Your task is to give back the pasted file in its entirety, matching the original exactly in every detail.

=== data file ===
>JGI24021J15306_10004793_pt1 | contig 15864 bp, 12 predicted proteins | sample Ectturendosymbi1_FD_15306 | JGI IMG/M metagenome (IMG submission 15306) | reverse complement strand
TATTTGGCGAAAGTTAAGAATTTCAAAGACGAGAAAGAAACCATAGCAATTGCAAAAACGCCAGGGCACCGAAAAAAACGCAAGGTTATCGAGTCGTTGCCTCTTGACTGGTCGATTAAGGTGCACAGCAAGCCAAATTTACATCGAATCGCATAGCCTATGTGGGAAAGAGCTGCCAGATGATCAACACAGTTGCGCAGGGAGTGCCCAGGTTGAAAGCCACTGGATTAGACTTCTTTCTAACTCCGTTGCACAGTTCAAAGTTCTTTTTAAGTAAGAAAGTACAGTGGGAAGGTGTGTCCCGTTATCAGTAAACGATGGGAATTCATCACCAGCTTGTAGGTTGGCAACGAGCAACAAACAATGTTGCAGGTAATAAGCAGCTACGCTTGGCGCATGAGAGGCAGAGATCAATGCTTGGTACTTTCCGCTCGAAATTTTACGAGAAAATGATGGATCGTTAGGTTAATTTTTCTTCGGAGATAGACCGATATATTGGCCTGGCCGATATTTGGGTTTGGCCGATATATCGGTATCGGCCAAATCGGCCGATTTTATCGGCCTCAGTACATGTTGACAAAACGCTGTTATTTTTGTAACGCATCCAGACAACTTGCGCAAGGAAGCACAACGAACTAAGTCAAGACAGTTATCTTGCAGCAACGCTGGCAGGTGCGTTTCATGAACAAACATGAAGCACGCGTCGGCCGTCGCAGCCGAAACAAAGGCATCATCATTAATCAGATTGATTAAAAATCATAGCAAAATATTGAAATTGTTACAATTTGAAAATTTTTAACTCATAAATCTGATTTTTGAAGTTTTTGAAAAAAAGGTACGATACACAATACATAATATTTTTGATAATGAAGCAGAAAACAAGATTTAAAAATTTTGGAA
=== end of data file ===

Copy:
>JGI24021J15306_10004793_pt1 | contig 15864 bp, 12 predicted proteins | sample Ectturendosymbi1_FD_15306 | JGI IMG/M metagenome (IMG submission 15306) | reverse complement strand
TATTTGGCGAAAGTTAAGAATTTCAAAGACGAGAAAGAAACCATAGCAATTGCAAAAACGCCAGGGCACCGAAAAAAACGCAAGGTTATCGAGTCGTTGCCTCTTGACTGGTCGATTAAGGTGCACAGCAAGCCAAATTTACATCGAATCGCATAGCCTATGTGGGAAAGAGCTGCCAGATGATCAACACAGTTGCGCAGGGAGTGCCCAGGTTGAAAGCCACTGGATTAGACTTCTTTCTAACTCCGTTGCACAGTTCAAAGTTCTTTTTAAGTAAGAAAGTACAGTGGGAAGGTGTGTCCCGTTATCAGTAAACGATGGGAATTCATCACCAGCTTGTAGGTTGGCAACGAGCAACAAACAATGTTGCAGGTAATAAGCAGCTACGCTTGGCGCATGAGAGGCAGAGATCAATGCTTGGTACTTTCCGCTCGAAATTTTACGAGAAAATGATGGATCGTTAGGTTAATTTTTCTTCGGAGATAGACCGATATATTGGCCTGGCCGATATTTGGGTTTGGCCGATATATCGGTATCGGCCAAATCGGCCGATTTTATCGGCCTCAGTACATGTTGACAAAACGCTGTTATTTTTGTAACGCATCCAGACAACTTGCGCAAGGAAGCACAACGAACTAAGTCAAGACAGTTATCTTGCAGCAACGCTGGCAGGTGCGTTTCATGAACAAACATGAAGCACGCGTCGGCCGTCGCAGCCGAAACAAAGGCATCATCATTAATCAGATTGATTAAAAATCATAGCAAAATATTGAAATTGTTACAATTTGAAAATTTTTAACTCATAAATCTGATTTTTGAAGTTTTTGAAAAAAAGGTACGATACACAATACATAATATTTTTGATAATGAAGCAGAAAACAAGATTTAAAAATTTTGGAA